15. Patterson, G. R., Reid, J. B., & Dishion, T. J. (1992). Antisocial boys.Eugene, OR: Castalia.

16. American Psychiatric Association (2000). The diagnostic and statistical manual of mental disorders (4th ed., text rev.). Washington, DC: Author.

17. Frick, P. J., Kamphaus, R. W., Lahey, B. B., Loeber, R., Christ, M. A. G., Hart, E. L., & Tannenbaum, L. E. (1991). Academic underachievement and the disruptive behavior disorders. Journal of Consulting and Clinical Psychology, 59,289–294.

18. Hanish, L. D., & Guerra, M. G. (2000). Predictors of peer victimization among urban youth. Social Development, 9,521–543.

19. Schaefer, C. M., Petras, H., Ialongo, M., Masyn, K. E., Hubbard, S., Poduska, J., & Kellam, S. (2006). A comparison of girls and boys aggressive—distruptive behavior trajectories across elementary school: Prediction to young adult antisocial outcomes. Journal of Consulting and Clinical Psychology, 74,500–510

20. Herrera, C., Grossman J. B., Kauh, T. J., Feldman, A. F., McMaken, J., & Jucovy, L. Z. (2007). Making a difference in schools: The Big Brothers Big Sisters School-based Mentoring Impact Study.Philadelphia, PA: Public/Private Ventures. Retrieved from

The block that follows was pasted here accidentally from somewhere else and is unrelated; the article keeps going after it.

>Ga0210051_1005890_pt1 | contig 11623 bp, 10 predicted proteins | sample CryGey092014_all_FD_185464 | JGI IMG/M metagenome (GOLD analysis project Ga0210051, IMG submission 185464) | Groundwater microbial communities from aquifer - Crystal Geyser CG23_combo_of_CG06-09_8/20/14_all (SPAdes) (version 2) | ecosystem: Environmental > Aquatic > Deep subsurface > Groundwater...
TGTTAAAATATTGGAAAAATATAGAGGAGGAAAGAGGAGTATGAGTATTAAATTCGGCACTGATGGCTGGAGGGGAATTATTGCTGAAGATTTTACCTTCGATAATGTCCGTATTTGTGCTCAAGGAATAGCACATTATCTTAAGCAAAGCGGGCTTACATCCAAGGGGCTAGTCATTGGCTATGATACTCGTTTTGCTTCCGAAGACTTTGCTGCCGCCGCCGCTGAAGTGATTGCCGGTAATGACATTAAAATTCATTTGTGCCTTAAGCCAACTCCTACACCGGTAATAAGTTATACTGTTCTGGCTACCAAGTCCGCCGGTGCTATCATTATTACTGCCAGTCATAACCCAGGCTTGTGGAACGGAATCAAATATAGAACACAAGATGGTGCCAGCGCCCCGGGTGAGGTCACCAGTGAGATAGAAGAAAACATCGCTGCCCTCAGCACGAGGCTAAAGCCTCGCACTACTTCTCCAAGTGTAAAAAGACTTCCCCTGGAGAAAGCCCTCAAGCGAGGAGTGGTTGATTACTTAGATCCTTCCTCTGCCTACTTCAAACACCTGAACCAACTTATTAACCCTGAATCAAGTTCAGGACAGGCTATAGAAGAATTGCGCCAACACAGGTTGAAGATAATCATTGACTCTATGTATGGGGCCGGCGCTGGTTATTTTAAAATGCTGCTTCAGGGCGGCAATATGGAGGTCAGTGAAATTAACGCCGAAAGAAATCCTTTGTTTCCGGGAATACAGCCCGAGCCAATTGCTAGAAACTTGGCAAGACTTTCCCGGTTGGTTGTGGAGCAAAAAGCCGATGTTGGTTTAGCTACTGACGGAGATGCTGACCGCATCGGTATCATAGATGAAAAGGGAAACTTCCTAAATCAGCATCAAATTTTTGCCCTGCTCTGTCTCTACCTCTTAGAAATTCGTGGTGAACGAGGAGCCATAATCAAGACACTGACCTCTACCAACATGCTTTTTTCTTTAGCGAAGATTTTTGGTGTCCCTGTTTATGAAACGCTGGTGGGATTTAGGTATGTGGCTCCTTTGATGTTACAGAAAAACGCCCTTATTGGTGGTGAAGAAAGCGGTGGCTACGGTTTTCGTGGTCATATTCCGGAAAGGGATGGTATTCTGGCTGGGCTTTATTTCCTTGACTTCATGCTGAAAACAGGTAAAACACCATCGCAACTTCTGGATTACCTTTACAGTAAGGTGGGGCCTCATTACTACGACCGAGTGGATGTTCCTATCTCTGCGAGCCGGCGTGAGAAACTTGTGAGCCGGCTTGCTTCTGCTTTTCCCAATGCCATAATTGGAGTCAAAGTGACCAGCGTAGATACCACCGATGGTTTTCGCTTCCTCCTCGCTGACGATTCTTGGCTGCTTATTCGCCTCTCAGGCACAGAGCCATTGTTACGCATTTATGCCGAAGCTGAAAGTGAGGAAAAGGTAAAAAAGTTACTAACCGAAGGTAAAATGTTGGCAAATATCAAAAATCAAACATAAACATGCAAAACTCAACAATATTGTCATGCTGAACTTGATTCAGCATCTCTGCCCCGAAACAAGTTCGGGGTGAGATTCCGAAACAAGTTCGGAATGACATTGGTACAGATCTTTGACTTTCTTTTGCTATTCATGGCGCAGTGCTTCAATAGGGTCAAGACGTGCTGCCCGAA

21. Dunn, Sarah, Jones, Janelle; Mekjavich, Ellen; Mukai, Gracie; and Varenas, Doug, "Understanding the impact of mentoring on substance abuse patterns in adolescents" (2012). Pediatrics CATs.Paper 16.

22. Johnston, L. D., O’Malley, P. M., Miech, R. A., Bachman, J. G., & Schulenberg, J. E. (2017). Monitoring the Future national survey results on drug use, 1975-2016: Overview, key findings on adolescent drug use.Ann Arbor: Institute for Social Research, The University of Michigan.

23. NIDA. (2014, January 14). Principles of Adolescent Substance Use Disorder Treatment: A Research-Based Guide.Retrieved from 2017, July 14.

24. Darling, N., Hamilton, S. F., & Niego, S. (1994). Adolescents’ relations with adults outside the family. In R. Monemayor & G. R. Adams (Eds.), Personal relationships during adolescence: Advances in adolescent development, pp 216-235. Thousand Oaks, CA: Sage Publications.

25. Rhodes, J. E. (2002). Stand by me. The risks and rewards of mentoring today’s youth. Cambridge, MA: Harvard University Press.

26. Thomas RE, Lorenzetti D, Spragins W. Mentoring adolescents to prevent drug and alcohol use. Cochrane Database of Syst Rev. 2011;(11):CD007381.

27. Thomas, R.E., Lorenzetti, D.L., & Spragins, W. (2013). Systematic Review of Mentoring to Prevent or Reduce Alcohol and Drug Use by Adolescents. Academic Pediatrics, 13,292 – 299. doi:

28. U.S. Department of Health and Human Services (2017). HHS Acting Secretary Declares Public Health Emergency to Address National Opioid Crisis. Retrieved from